Bülow once said of Rheinberger that he is ‘a truly
ideal teacher of composition, unrivalled in the whole of Germany and
beyond in skill, refinement and devotion to his subject’. This is a
fair account for Rheinberger, whose famous students were Kroyer, Thuille
and Furtwängler among many others.
His work derives from the late baroque era as well
as the early romantic period. As the New Grove Dictionary says ‘the
strength of his works, lies in the indisputable mastery and the planned
coherence of his compositional style, which is imbued with the spirit
of polyphonic thinking rather than compelling inventiveness or vivid
conception’. He was a conservative who did not follow the current musical
developments of his time. However his work retains a certain freshness
all its own.
The twenty organ sonatas are among his most outstanding
works. They are full of musical and structural ideas. The Sonata No.13,
op.161, was composed in 1889, whereas the Twelve Character Pieces for
organ op.156 were composed one year earlier. In the booklet it is written
that these pieces were ‘not strongly marked by styling typical of the
organ’. Even though such was the case, the critics of the time referred
to it as ‘a valuable present for organists; acquaintance with it brings
us true joy. The content of the work offers more than … the title indicates,
… not only [characterful] music but also music that is full of substance,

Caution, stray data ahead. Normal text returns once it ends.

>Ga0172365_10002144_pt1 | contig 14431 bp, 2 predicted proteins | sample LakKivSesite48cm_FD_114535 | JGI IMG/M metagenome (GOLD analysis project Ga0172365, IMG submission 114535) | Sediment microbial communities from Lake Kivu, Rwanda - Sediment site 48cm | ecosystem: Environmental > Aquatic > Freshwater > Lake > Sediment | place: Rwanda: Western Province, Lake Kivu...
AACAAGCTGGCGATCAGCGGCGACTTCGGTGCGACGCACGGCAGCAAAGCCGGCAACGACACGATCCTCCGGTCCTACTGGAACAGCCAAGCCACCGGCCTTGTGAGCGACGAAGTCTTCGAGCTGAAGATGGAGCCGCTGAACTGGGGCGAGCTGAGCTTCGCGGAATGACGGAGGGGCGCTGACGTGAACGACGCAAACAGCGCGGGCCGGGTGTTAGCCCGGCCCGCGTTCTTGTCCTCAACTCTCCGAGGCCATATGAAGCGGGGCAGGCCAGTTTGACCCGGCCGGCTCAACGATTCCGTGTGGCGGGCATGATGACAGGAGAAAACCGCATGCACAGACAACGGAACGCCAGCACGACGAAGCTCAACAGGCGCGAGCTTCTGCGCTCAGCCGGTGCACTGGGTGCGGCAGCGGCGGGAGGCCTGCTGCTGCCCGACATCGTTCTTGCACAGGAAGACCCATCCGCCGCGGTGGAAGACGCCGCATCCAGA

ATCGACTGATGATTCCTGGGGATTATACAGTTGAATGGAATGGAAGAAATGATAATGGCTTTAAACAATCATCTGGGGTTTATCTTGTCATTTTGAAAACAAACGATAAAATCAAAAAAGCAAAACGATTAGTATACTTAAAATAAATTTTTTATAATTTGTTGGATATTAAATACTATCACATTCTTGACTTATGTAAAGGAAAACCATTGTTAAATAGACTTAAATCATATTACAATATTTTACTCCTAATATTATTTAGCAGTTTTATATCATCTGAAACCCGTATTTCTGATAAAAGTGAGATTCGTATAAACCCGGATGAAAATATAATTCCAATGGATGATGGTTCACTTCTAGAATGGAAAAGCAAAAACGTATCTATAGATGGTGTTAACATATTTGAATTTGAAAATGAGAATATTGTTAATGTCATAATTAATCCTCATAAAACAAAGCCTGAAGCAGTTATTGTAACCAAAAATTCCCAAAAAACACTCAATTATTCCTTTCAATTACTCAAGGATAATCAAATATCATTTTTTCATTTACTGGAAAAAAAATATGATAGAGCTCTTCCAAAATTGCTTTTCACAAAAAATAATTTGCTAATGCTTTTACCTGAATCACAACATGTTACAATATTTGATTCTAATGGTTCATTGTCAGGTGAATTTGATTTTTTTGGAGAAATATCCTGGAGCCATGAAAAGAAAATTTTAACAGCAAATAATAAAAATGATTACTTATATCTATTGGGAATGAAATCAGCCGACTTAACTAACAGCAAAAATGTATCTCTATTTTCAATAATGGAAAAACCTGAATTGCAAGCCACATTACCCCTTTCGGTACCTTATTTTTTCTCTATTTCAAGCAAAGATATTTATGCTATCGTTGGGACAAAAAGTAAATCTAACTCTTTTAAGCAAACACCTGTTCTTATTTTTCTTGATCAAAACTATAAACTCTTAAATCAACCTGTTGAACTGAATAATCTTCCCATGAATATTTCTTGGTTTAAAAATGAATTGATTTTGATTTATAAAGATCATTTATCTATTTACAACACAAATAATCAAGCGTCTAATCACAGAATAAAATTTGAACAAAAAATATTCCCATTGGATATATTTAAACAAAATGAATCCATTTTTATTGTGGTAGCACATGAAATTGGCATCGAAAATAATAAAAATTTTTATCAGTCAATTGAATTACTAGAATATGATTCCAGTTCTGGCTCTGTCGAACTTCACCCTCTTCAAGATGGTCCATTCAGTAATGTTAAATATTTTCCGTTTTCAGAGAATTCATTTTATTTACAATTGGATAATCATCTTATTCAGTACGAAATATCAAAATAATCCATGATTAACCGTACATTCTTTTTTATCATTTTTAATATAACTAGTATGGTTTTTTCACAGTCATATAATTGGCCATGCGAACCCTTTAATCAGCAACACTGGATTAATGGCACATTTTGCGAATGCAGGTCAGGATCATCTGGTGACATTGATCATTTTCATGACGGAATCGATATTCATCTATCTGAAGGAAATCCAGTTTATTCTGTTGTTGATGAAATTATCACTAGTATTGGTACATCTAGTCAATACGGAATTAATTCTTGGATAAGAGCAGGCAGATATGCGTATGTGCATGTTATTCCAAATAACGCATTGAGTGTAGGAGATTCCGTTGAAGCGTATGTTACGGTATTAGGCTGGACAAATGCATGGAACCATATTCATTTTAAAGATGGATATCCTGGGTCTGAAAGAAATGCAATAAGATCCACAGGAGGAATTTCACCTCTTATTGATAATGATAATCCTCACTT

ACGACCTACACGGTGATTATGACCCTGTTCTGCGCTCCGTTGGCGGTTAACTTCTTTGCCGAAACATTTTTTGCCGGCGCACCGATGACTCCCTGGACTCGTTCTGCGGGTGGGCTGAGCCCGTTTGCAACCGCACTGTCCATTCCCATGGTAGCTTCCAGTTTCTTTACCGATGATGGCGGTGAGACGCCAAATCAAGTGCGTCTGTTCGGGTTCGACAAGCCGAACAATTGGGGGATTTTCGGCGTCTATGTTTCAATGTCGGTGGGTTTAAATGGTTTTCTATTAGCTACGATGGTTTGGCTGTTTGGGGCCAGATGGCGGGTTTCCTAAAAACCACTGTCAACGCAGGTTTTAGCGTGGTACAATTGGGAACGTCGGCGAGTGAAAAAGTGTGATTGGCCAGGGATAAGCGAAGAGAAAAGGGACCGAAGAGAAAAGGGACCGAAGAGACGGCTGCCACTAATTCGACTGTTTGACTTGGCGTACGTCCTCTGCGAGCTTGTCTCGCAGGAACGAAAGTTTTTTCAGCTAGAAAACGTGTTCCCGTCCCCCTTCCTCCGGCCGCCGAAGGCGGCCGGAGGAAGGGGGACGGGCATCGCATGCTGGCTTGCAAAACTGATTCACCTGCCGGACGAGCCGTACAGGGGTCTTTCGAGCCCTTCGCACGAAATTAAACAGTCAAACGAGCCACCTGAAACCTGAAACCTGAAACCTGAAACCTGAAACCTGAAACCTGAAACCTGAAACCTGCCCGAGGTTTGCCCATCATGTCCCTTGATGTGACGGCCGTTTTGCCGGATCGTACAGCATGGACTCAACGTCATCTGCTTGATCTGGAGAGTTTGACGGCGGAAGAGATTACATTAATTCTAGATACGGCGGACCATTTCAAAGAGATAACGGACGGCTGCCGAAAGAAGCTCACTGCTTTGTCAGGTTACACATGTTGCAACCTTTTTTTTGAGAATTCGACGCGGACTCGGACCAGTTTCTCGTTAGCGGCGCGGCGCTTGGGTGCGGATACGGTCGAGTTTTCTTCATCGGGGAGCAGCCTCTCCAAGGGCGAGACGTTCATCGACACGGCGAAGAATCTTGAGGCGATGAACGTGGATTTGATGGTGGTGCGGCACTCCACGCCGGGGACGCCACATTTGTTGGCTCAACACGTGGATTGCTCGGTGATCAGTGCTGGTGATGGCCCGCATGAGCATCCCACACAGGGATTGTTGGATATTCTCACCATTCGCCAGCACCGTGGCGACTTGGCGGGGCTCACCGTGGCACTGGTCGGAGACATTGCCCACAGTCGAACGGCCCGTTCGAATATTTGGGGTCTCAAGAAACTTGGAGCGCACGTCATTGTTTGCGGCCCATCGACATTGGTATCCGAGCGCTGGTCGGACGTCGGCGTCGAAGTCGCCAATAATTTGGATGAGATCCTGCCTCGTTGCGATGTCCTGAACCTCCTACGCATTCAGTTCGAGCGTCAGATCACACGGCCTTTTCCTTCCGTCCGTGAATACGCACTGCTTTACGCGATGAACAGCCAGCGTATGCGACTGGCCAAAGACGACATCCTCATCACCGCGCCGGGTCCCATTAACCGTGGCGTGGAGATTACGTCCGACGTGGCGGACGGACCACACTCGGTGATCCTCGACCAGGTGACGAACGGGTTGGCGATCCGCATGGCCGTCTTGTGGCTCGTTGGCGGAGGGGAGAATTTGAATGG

well-felt, and finely crafted, music that has issued forth from heart
and mind instead of being written by the study lamp’.
The Kuhn organ chosen for this recording is appropriate
for this music. Its case is quite imaginative, its reeds sound powerful,
the flute tones are warm and the pedal department has some nice string
stops combined with powerful 32’, 16’ and 8’ principals. It is an organ
that, as Innig mentions in the booklet, ‘reflects the influence of the
French symphonic school of organ building’.
Unfortunately Innig’s chosen registrations do not work
consistently - sometimes strangely at odds with the organ and the music.
The musical effects produced by the frequent use of mixtures and stops
with high pitches do not have the appropriate warm colour for the music.
Most of the time the pedal line sounds unclear due to the fact that
Innig uses the manual couplers. The manuals’ lines sound metallic, without
any depth and feeling of fullness. Variety of sound is missing as is
any hint of willingness to explore the organ. Thus the listener does
not gain a very clear idea of how the organ sounds. Even if this is
the case, the engineers could still work at this aspect and correct
the bass and treble balance in order to gain a more pleasing result.
An example is heard at No. 6 - Romanze, where the left hand is vaguely
heard in the background. Nevertheless, Innig has a very good sense of
expressiveness and his use of rubato is well handled. He gives the appropriate
space to the acoustics and in general his performances, not taking into
account his registrations, are very well performed.
The booklet is attractively presented, in three languages,
giving all the necessary information about the composer, the music and
the organ specification. The chosen organ registrations that are written
in the booklet seem to be incomplete sometimes or not edited correctly
(i.e. No.2 - Canzone).